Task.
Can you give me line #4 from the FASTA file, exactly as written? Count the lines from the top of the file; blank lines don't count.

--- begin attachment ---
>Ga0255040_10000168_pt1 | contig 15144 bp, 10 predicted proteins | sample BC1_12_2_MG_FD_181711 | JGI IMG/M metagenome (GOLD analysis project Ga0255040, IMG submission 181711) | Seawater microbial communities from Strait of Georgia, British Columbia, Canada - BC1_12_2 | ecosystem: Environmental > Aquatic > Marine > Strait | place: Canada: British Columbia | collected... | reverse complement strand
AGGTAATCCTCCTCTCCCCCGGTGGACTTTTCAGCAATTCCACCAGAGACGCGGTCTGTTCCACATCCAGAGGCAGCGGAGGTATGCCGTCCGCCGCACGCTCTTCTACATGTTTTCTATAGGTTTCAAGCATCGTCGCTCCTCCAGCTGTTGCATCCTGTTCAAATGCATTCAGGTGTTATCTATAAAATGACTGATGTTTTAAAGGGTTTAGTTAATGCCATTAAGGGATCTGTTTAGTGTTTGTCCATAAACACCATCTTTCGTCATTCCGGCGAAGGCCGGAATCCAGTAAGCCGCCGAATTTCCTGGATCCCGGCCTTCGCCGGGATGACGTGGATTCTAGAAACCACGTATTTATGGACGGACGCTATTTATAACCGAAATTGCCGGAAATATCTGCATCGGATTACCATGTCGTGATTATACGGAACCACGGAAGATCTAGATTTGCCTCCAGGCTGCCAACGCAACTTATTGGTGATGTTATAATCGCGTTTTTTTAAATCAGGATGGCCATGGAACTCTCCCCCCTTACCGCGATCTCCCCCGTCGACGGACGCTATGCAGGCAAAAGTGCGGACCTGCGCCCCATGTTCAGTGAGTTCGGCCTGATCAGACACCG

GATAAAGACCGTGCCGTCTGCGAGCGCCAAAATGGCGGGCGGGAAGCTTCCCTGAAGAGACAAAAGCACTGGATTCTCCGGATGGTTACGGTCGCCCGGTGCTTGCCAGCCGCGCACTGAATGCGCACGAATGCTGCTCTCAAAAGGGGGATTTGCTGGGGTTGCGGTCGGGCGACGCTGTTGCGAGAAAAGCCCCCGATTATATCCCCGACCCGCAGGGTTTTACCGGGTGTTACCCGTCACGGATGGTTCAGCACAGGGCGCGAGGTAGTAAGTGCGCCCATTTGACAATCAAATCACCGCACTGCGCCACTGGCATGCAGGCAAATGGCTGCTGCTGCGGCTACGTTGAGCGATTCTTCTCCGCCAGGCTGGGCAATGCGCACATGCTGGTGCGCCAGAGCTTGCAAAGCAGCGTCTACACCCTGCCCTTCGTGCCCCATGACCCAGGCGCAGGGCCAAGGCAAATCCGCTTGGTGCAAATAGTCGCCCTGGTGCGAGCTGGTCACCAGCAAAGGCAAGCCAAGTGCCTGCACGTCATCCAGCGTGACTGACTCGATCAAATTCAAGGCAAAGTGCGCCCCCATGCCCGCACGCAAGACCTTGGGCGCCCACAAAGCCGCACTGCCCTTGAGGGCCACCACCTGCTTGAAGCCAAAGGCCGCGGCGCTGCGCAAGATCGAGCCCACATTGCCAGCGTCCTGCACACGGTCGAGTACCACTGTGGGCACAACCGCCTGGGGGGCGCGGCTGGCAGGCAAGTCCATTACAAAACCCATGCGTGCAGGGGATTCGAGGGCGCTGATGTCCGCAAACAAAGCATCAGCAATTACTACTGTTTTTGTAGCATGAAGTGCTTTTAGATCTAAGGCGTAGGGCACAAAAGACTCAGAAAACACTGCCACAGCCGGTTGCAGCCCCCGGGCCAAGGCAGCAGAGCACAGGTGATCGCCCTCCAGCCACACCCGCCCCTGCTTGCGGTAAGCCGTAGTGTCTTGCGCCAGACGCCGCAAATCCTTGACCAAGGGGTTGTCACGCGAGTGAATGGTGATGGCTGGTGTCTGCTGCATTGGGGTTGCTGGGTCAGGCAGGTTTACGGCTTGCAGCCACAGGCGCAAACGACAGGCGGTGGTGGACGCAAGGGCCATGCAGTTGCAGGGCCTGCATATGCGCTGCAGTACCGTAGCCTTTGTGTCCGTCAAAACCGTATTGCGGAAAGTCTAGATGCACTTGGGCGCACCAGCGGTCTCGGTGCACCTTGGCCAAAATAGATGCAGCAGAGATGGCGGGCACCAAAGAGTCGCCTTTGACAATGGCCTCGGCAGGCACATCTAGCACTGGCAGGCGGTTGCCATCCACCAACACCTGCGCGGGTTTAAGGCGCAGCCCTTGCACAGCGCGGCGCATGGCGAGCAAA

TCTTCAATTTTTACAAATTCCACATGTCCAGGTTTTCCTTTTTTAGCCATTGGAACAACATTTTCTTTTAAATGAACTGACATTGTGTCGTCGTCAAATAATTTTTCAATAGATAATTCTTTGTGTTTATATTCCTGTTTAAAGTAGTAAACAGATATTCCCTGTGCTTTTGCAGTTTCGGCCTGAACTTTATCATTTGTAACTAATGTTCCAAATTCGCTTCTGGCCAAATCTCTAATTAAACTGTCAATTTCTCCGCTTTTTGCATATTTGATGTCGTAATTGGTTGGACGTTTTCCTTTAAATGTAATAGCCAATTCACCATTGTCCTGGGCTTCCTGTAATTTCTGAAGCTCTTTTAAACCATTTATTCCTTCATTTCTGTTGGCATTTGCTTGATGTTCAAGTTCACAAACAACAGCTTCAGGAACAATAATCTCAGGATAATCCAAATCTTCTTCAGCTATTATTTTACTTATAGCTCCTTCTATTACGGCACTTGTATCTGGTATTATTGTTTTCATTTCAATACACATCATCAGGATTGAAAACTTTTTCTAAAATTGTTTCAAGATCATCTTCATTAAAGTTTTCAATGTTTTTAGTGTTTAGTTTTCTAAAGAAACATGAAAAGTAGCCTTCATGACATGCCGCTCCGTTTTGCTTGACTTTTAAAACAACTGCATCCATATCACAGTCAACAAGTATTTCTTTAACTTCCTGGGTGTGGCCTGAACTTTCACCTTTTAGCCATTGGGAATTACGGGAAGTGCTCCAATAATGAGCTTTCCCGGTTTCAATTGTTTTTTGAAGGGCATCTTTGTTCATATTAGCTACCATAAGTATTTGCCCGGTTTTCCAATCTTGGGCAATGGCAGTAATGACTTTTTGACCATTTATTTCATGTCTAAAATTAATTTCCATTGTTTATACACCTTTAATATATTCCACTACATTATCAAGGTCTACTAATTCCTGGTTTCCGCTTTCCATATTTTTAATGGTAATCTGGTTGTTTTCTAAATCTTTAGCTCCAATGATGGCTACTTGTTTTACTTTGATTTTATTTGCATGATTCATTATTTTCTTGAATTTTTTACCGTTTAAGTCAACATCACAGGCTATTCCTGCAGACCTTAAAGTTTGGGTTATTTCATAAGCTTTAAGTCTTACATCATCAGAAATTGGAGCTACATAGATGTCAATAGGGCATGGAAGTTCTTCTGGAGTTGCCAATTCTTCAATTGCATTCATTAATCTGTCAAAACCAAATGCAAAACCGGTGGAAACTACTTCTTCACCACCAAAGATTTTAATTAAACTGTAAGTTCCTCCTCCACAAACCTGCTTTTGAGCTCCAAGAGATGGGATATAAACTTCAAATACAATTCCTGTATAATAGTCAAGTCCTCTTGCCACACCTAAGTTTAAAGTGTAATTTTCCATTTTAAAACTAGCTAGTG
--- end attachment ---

TCTTCAATTTTTACAAATTCCACATGTCCAGGTTTTCCTTTTTTAGCCATTGGAACAACATTTTCTTTTAAATGAACTGACATTGTGTCGTCGTCAAATAATTTTTCAATAGATAATTCTTTGTGTTTATATTCCTGTTTAAAGTAGTAAACAGATATTCCCTGTGCTTTTGCAGTTTCGGCCTGAACTTTATCATTTGTAACTAATGTTCCAAATTCGCTTCTGGCCAAATCTCTAATTAAACTGTCAATTTCTCCGCTTTTTGCATATTTGATGTCGTAATTGGTTGGACGTTTTCCTTTAAATGTAATAGCCAATTCACCATTGTCCTGGGCTTCCTGTAATTTCTGAAGCTCTTTTAAACCATTTATTCCTTCATTTCTGTTGGCATTTGCTTGATGTTCAAGTTCACAAACAACAGCTTCAGGAACAATAATCTCAGGATAATCCAAATCTTCTTCAGCTATTATTTTACTTATAGCTCCTTCTATTACGGCACTTGTATCTGGTATTATTGTTTTCATTTCAATACACATCATCAGGATTGAAAACTTTTTCTAAAATTGTTTCAAGATCATCTTCATTAAAGTTTTCAATGTTTTTAGTGTTTAGTTTTCTAAAGAAACATGAAAAGTAGCCTTCATGACATGCCGCTCCGTTTTGCTTGACTTTTAAAACAACTGCATCCATATCACAGTCAACAAGTATTTCTTTAACTTCCTGGGTGTGGCCTGAACTTTCACCTTTTAGCCATTGGGAATTACGGGAAGTGCTCCAATAATGAGCTTTCCCGGTTTCAATTGTTTTTTGAAGGGCATCTTTGTTCATATTAGCTACCATAAGTATTTGCCCGGTTTTCCAATCTTGGGCAATGGCAGTAATGACTTTTTGACCATTTATTTCATGTCTAAAATTAATTTCCATTGTTTATACACCTTTAATATATTCCACTACATTATCAAGGTCTACTAATTCCTGGTTTCCGCTTTCCATATTTTTAATGGTAATCTGGTTGTTTTCTAAATCTTTAGCTCCAATGATGGCTACTTGTTTTACTTTGATTTTATTTGCATGATTCATTATTTTCTTGAATTTTTTACCGTTTAAGTCAACATCACAGGCTATTCCTGCAGACCTTAAAGTTTGGGTTATTTCATAAGCTTTAAGTCTTACATCATCAGAAATTGGAGCTACATAGATGTCAATAGGGCATGGAAGTTCTTCTGGAGTTGCCAATTCTTCAATTGCATTCATTAATCTGTCAAAACCAAATGCAAAACCGGTGGAAACTACTTCTTCACCACCAAAGATTTTAATTAAACTGTAAGTTCCTCCTCCACAAACCTGCTTTTGAGCTCCAAGAGATGGGATATAAACTTCAAATACAATTCCTGTATAATAGTCAAGTCCTCTTGCCACACCTAAGTTTAAAGTGTAATTTTCCATTTTAAAACTAGCTAGTG